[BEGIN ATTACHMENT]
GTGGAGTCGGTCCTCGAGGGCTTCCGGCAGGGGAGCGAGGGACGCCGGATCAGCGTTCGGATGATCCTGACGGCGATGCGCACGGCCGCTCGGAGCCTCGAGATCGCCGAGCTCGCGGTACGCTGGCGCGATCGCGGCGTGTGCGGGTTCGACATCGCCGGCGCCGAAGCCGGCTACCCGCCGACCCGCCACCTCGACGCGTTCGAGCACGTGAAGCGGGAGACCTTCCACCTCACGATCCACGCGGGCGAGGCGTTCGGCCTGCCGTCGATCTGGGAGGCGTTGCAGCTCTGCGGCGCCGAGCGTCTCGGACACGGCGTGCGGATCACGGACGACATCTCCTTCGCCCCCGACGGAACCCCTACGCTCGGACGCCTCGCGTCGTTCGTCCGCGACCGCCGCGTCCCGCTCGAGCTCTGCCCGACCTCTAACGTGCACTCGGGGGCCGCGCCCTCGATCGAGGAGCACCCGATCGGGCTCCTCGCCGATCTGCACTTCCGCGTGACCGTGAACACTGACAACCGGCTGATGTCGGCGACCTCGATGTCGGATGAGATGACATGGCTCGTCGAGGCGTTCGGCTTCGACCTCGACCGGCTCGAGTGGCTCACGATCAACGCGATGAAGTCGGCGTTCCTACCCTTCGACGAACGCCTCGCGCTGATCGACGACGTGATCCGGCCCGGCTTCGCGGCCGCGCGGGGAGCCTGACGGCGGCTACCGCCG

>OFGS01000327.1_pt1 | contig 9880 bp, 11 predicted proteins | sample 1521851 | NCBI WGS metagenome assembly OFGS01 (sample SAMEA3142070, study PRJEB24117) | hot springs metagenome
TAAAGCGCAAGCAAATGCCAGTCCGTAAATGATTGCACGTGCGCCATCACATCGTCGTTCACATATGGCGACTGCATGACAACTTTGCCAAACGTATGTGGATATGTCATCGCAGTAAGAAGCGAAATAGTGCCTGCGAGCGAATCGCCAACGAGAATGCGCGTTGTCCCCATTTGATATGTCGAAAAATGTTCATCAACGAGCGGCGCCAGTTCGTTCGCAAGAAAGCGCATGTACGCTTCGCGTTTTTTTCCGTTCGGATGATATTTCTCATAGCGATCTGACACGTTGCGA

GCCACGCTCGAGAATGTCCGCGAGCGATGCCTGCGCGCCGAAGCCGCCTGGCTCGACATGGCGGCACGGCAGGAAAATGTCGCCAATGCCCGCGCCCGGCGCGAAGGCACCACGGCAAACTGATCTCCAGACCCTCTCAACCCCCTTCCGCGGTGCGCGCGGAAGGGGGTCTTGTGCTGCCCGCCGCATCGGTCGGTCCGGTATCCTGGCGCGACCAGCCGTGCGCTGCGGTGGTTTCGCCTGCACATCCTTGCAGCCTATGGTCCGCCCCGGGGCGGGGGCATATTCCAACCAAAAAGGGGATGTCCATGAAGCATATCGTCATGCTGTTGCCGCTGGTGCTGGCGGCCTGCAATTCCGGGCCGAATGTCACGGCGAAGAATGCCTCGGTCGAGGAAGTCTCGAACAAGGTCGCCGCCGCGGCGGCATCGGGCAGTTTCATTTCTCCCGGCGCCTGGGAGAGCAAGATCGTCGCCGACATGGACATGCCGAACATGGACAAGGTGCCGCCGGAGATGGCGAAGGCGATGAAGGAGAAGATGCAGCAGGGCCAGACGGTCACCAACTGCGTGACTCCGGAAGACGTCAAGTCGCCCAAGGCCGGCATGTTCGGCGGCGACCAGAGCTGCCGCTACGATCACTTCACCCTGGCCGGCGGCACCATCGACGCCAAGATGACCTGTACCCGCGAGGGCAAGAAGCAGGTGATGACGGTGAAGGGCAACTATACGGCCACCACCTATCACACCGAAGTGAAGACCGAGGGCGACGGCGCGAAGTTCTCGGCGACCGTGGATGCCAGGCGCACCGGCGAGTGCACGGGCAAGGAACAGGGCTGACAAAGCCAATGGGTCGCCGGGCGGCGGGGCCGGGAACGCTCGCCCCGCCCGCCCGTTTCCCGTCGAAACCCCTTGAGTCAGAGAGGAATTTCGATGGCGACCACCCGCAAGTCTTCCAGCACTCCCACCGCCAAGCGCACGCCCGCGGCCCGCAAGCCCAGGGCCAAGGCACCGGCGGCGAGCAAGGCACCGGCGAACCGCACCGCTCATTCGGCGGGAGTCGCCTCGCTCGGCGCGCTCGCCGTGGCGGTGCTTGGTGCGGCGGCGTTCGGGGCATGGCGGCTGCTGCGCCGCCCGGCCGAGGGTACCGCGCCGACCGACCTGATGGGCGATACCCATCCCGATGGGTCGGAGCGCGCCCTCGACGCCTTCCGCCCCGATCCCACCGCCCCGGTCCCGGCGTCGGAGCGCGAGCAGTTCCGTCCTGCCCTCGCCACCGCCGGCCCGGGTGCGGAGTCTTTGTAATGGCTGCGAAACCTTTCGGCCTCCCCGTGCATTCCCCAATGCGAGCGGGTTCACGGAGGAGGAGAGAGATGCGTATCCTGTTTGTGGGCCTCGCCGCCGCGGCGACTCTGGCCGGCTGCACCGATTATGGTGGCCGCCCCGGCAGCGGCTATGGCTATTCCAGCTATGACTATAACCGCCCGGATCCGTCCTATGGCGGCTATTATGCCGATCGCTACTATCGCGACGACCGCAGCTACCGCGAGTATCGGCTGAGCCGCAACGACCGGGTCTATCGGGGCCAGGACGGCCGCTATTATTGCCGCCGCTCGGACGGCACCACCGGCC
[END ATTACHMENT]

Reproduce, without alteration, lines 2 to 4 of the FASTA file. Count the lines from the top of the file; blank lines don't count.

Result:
>OFGS01000327.1_pt1 | contig 9880 bp, 11 predicted proteins | sample 1521851 | NCBI WGS metagenome assembly OFGS01 (sample SAMEA3142070, study PRJEB24117) | hot springs metagenome
TAAAGCGCAAGCAAATGCCAGTCCGTAAATGATTGCACGTGCGCCATCACATCGTCGTTCACATATGGCGACTGCATGACAACTTTGCCAAACGTATGTGGATATGTCATCGCAGTAAGAAGCGAAATAGTGCCTGCGAGCGAATCGCCAACGAGAATGCGCGTTGTCCCCATTTGATATGTCGAAAAATGTTCATCAACGAGCGGCGCCAGTTCGTTCGCAAGAAAGCGCATGTACGCTTCGCGTTTTTTTCCGTTCGGATGATATTTCTCATAGCGATCTGACACGTTGCGA

GCCACGCTCGAGAATGTCCGCGAGCGATGCCTGCGCGCCGAAGCCGCCTGGCTCGACATGGCGGCACGGCAGGAAAATGTCGCCAATGCCCGCGCCCGGCGCGAAGGCACCACGGCAAACTGATCTCCAGACCCTCTCAACCCCCTTCCGCGGTGCGCGCGGAAGGGGGTCTTGTGCTGCCCGCCGCATCGGTCGGTCCGGTATCCTGGCGCGACCAGCCGTGCGCTGCGGTGGTTTCGCCTGCACATCCTTGCAGCCTATGGTCCGCCCCGGGGCGGGGGCATATTCCAACCAAAAAGGGGATGTCCATGAAGCATATCGTCATGCTGTTGCCGCTGGTGCTGGCGGCCTGCAATTCCGGGCCGAATGTCACGGCGAAGAATGCCTCGGTCGAGGAAGTCTCGAACAAGGTCGCCGCCGCGGCGGCATCGGGCAGTTTCATTTCTCCCGGCGCCTGGGAGAGCAAGATCGTCGCCGACATGGACATGCCGAACATGGACAAGGTGCCGCCGGAGATGGCGAAGGCGATGAAGGAGAAGATGCAGCAGGGCCAGACGGTCACCAACTGCGTGACTCCGGAAGACGTCAAGTCGCCCAAGGCCGGCATGTTCGGCGGCGACCAGAGCTGCCGCTACGATCACTTCACCCTGGCCGGCGGCACCATCGACGCCAAGATGACCTGTACCCGCGAGGGCAAGAAGCAGGTGATGACGGTGAAGGGCAACTATACGGCCACCACCTATCACACCGAAGTGAAGACCGAGGGCGACGGCGCGAAGTTCTCGGCGACCGTGGATGCCAGGCGCACCGGCGAGTGCACGGGCAAGGAACAGGGCTGACAAAGCCAATGGGTCGCCGGGCGGCGGGGCCGGGAACGCTCGCCCCGCCCGCCCGTTTCCCGTCGAAACCCCTTGAGTCAGAGAGGAATTTCGATGGCGACCACCCGCAAGTCTTCCAGCACTCCCACCGCCAAGCGCACGCCCGCGGCCCGCAAGCCCAGGGCCAAGGCACCGGCGGCGAGCAAGGCACCGGCGAACCGCACCGCTCATTCGGCGGGAGTCGCCTCGCTCGGCGCGCTCGCCGTGGCGGTGCTTGGTGCGGCGGCGTTCGGGGCATGGCGGCTGCTGCGCCGCCCGGCCGAGGGTACCGCGCCGACCGACCTGATGGGCGATACCCATCCCGATGGGTCGGAGCGCGCCCTCGACGCCTTCCGCCCCGATCCCACCGCCCCGGTCCCGGCGTCGGAGCGCGAGCAGTTCCGTCCTGCCCTCGCCACCGCCGGCCCGGGTGCGGAGTCTTTGTAATGGCTGCGAAACCTTTCGGCCTCCCCGTGCATTCCCCAATGCGAGCGGGTTCACGGAGGAGGAGAGAGATGCGTATCCTGTTTGTGGGCCTCGCCGCCGCGGCGACTCTGGCCGGCTGCACCGATTATGGTGGCCGCCCCGGCAGCGGCTATGGCTATTCCAGCTATGACTATAACCGCCCGGATCCGTCCTATGGCGGCTATTATGCCGATCGCTACTATCGCGACGACCGCAGCTACCGCGAGTATCGGCTGAGCCGCAACGACCGGGTCTATCGGGGCCAGGACGGCCGCTATTATTGCCGCCGCTCGGACGGCACCACCGGCC